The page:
The Public Protector South Africa (PPSA) has embarked on a probe into the higher education sector.
The alternative dispute resolution (ADR) meetings started on Tuesday and form part of an own-initiative investigation into the state of affairs in the sector.
"The need to address problems troubling institutions of higher learning as characterised by mass protests at the beginning of each academic year triggered the investigation," said PPSA spokesperson Oupa Segalwe.
A team of investigators, led by Public Protector Busisiwe Mkhwebane and Deputy Public Protector Kholeka Gcaleka, met separately with representatives of the South African Union of Students (SAUS), Universities South Africa, Department of Public Service and Administration, and the police.
Representatives of the National Student Financial Aid Scheme (NSFAS) sat through the sessions, all of which were held virtually.
"The ADR session with SAUS centred on student accommodation, book allowances, withdrawal of NSFAS funding, violence and destruction of property during protests, and non-repayment of NSFAS money after exiting the system, while the session with Universities South Africa focused on suspension of academic activities, financial exclusion and the withholding academic records," Segalwe said.
He said the public service department was engaged on the employment of students in the public service after having their academic qualifications withheld on account of outstanding tuition.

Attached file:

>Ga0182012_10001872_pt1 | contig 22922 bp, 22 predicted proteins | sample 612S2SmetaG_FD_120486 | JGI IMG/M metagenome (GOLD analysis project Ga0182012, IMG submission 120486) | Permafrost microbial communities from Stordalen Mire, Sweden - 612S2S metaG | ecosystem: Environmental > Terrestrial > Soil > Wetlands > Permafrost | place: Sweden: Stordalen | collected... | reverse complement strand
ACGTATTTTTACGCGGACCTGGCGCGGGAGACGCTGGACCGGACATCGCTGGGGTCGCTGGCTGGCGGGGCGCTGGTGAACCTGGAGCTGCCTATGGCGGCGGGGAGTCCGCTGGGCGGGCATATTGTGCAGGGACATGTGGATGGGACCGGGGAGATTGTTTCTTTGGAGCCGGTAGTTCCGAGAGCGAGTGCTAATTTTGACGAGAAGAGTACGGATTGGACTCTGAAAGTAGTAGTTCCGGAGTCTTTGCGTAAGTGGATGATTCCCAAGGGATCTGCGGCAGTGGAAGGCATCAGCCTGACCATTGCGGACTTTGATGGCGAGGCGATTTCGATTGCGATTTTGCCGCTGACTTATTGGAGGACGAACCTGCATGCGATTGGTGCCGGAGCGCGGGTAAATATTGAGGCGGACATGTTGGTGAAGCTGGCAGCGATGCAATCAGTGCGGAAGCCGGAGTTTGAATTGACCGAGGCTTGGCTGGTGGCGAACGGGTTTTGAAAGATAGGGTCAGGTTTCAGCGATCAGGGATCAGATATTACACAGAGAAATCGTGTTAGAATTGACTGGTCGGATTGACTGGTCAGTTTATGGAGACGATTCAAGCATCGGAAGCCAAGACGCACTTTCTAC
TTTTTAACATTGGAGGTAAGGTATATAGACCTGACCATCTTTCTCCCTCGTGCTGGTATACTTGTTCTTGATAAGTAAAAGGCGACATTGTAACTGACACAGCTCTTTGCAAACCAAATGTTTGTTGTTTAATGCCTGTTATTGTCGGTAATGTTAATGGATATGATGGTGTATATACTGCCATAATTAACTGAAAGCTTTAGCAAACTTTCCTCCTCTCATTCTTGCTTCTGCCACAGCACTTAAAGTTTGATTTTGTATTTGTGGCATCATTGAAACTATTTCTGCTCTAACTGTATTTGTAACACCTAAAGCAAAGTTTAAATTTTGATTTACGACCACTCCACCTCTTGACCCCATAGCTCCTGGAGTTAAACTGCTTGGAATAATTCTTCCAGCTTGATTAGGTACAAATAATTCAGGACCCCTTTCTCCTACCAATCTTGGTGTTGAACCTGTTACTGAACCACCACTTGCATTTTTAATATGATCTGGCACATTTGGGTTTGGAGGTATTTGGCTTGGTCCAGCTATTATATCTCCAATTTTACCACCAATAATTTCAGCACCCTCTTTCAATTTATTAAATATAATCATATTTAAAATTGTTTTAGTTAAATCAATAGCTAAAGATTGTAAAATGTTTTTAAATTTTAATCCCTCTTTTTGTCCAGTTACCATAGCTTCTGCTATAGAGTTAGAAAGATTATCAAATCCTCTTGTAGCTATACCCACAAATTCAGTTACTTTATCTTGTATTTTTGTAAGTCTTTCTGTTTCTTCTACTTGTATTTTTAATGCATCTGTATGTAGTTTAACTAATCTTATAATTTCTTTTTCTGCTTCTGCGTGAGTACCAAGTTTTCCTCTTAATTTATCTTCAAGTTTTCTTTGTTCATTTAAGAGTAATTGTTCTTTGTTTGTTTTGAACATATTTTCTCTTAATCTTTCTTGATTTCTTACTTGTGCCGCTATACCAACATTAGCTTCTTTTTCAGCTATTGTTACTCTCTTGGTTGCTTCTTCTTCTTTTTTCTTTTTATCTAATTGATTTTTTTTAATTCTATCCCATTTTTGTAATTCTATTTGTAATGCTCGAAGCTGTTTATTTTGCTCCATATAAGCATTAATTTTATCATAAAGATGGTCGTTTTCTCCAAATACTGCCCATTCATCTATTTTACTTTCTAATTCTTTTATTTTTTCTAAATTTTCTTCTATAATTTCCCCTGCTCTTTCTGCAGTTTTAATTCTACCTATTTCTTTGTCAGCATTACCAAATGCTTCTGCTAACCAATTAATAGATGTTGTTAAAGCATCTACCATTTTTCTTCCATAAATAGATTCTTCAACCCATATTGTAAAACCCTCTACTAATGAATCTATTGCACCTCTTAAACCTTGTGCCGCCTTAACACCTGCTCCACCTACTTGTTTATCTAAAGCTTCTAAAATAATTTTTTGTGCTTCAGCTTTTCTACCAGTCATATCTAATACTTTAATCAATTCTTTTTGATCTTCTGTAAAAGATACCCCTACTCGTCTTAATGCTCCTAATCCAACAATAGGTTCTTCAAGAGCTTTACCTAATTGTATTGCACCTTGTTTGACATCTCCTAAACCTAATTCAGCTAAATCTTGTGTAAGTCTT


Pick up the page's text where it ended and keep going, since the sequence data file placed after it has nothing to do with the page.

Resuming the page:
The police were engaged on issues of safety and security around campuses.
The ADR meetings will continue on Wednesday.
The PPSA team is expected to engage representatives of NSFAS, the Presidency, the Department of Higher Education, Innovation and Technology and the Ministerial Task Team on NSFAS.
"The engagements will focus on student funding and related matters; possible solutions and support on funding issues; funding models for higher education and changes or improvements the review of the funding model will bring; and improvements that can be expected following the Ministerial Task Team's review of NSFAS," said Segalwe.
"As we said last year when we commenced this intervention, our aim is to find lasting solutions to the challenges that continue to plague the higher education sector. In particular, we want to ensure that students are in lecture halls at the beginning of each academic year rather than swarm the streets in protest for access to tertiary education. We hope our effort will mark a turning point in this regard," said Mkhwebane.